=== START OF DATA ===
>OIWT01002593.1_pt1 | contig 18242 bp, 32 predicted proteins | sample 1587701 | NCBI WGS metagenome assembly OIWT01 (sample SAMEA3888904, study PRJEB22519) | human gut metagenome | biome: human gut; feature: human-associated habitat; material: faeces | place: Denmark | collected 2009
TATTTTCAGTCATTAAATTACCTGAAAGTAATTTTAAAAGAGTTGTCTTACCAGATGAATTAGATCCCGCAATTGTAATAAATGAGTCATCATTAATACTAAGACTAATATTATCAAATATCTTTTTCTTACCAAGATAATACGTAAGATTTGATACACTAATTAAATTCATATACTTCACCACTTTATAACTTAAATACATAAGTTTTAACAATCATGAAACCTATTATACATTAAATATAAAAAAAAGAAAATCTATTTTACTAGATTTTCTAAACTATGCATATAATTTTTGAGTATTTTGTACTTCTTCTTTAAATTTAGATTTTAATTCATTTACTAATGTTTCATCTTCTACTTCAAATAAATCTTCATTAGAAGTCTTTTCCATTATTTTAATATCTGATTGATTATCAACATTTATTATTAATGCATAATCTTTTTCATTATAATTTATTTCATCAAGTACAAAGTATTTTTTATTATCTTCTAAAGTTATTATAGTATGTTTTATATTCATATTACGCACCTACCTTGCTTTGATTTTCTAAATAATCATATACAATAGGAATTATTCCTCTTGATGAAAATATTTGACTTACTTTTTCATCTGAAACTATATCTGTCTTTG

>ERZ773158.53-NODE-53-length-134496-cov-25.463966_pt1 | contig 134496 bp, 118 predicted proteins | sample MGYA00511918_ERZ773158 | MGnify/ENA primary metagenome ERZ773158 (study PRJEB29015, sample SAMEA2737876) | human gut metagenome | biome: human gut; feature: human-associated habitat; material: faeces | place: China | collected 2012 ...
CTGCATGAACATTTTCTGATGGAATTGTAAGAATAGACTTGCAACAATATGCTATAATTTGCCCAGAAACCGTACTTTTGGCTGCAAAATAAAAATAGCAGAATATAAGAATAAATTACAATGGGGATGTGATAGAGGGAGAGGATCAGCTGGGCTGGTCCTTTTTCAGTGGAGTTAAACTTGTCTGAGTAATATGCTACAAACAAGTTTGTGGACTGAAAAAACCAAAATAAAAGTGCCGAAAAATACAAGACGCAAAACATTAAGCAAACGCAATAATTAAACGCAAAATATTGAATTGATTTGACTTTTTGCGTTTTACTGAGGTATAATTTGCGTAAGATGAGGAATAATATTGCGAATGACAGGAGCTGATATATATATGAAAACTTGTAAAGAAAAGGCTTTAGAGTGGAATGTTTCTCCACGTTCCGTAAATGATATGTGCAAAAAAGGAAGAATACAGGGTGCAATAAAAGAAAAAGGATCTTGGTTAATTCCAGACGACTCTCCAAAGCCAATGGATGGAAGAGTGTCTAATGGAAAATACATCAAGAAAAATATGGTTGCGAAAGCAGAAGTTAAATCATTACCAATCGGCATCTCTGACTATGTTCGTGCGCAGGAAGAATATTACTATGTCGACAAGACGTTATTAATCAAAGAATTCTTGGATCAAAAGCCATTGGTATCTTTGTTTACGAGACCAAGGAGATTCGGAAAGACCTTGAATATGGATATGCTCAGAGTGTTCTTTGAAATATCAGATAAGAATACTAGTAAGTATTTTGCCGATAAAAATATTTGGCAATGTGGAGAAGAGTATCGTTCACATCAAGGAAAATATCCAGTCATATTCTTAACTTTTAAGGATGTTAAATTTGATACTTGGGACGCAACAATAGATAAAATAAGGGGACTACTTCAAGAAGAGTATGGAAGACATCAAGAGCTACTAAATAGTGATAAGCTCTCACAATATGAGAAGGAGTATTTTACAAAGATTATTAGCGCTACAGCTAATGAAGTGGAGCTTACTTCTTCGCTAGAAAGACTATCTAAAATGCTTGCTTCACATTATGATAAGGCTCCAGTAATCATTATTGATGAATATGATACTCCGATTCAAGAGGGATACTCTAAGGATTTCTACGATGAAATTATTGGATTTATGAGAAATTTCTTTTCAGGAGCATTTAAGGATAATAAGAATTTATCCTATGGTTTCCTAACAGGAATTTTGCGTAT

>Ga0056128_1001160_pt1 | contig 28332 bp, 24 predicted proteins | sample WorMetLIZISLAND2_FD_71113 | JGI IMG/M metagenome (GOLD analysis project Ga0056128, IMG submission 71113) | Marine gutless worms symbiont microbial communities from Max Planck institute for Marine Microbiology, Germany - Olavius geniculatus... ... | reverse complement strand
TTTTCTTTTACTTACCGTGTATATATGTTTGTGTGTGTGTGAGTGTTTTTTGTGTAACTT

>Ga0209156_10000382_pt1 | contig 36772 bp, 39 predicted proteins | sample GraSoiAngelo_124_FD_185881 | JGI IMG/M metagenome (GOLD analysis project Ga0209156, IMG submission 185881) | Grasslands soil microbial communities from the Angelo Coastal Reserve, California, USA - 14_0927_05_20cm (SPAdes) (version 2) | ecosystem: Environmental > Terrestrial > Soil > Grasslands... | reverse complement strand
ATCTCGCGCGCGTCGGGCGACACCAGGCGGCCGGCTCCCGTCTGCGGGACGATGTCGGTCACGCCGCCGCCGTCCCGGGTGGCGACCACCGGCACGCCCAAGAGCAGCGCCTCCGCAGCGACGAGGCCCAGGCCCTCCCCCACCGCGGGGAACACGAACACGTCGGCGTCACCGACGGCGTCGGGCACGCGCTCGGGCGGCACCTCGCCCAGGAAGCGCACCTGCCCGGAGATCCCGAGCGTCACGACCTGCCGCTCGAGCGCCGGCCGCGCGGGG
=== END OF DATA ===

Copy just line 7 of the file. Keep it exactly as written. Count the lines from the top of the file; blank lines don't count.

>Ga0209156_10000382_pt1 | contig 36772 bp, 39 predicted proteins | sample GraSoiAngelo_124_FD_185881 | JGI IMG/M metagenome (GOLD analysis project Ga0209156, IMG submission 185881) | Grasslands soil microbial communities from the Angelo Coastal Reserve, California, USA - 14_0927_05_20cm (SPAdes) (version 2) | ecosystem: Environmental > Terrestrial > Soil > Grasslands... | reverse complement strand